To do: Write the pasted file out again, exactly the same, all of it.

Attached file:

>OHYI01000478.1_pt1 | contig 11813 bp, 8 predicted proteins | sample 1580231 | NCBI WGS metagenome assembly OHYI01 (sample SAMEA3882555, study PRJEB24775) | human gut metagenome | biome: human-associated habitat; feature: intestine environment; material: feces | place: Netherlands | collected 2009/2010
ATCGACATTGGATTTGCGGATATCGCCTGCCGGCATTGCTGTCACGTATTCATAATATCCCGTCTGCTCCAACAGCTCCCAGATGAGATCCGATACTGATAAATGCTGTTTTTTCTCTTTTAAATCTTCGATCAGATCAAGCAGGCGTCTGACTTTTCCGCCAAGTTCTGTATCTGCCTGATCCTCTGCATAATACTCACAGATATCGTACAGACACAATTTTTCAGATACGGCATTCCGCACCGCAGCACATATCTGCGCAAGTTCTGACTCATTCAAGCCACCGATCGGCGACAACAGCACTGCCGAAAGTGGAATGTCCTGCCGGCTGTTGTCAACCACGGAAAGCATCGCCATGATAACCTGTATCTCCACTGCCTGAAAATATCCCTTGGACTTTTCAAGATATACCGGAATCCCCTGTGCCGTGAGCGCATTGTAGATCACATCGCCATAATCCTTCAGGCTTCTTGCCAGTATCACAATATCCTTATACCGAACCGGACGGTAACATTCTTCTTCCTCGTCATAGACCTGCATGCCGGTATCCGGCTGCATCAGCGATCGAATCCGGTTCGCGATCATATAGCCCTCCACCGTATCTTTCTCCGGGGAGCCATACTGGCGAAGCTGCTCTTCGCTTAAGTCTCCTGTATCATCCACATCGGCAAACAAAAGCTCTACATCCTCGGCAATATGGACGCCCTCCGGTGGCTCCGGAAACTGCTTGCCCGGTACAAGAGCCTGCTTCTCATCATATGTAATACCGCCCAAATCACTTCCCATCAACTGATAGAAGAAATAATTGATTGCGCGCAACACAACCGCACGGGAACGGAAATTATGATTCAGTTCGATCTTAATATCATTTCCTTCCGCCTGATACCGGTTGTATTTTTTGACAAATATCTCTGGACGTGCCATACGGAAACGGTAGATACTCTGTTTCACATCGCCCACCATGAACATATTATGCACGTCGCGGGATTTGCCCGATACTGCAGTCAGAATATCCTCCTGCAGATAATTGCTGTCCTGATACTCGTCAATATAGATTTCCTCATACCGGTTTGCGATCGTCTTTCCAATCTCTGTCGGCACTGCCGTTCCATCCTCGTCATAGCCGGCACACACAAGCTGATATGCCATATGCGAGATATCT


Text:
>OHYI01000478.1_pt1 | contig 11813 bp, 8 predicted proteins | sample 1580231 | NCBI WGS metagenome assembly OHYI01 (sample SAMEA3882555, study PRJEB24775) | human gut metagenome | biome: human-associated habitat; feature: intestine environment; material: feces | place: Netherlands | collected 2009/2010
ATCGACATTGGATTTGCGGATATCGCCTGCCGGCATTGCTGTCACGTATTCATAATATCCCGTCTGCTCCAACAGCTCCCAGATGAGATCCGATACTGATAAATGCTGTTTTTTCTCTTTTAAATCTTCGATCAGATCAAGCAGGCGTCTGACTTTTCCGCCAAGTTCTGTATCTGCCTGATCCTCTGCATAATACTCACAGATATCGTACAGACACAATTTTTCAGATACGGCATTCCGCACCGCAGCACATATCTGCGCAAGTTCTGACTCATTCAAGCCACCGATCGGCGACAACAGCACTGCCGAAAGTGGAATGTCCTGCCGGCTGTTGTCAACCACGGAAAGCATCGCCATGATAACCTGTATCTCCACTGCCTGAAAATATCCCTTGGACTTTTCAAGATATACCGGAATCCCCTGTGCCGTGAGCGCATTGTAGATCACATCGCCATAATCCTTCAGGCTTCTTGCCAGTATCACAATATCCTTATACCGAACCGGACGGTAACATTCTTCTTCCTCGTCATAGACCTGCATGCCGGTATCCGGCTGCATCAGCGATCGAATCCGGTTCGCGATCATATAGCCCTCCACCGTATCTTTCTCCGGGGAGCCATACTGGCGAAGCTGCTCTTCGCTTAAGTCTCCTGTATCATCCACATCGGCAAACAAAAGCTCTACATCCTCGGCAATATGGACGCCCTCCGGTGGCTCCGGAAACTGCTTGCCCGGTACAAGAGCCTGCTTCTCATCATATGTAATACCGCCCAAATCACTTCCCATCAACTGATAGAAGAAATAATTGATTGCGCGCAACACAACCGCACGGGAACGGAAATTATGATTCAGTTCGATCTTAATATCATTTCCTTCCGCCTGATACCGGTTGTATTTTTTGACAAATATCTCTGGACGTGCCATACGGAAACGGTAGATACTCTGTTTCACATCGCCCACCATGAACATATTATGCACGTCGCGGGATTTGCCCGATACTGCAGTCAGAATATCCTCCTGCAGATAATTGCTGTCCTGATACTCGTCAATATAGATTTCCTCATACCGGTTTGCGATCGTCTTTCCAATCTCTGTCGGCACTGCCGTTCCATCCTCGTCATAGCCGGCACACACAAGCTGATATGCCATATGCGAGATATCT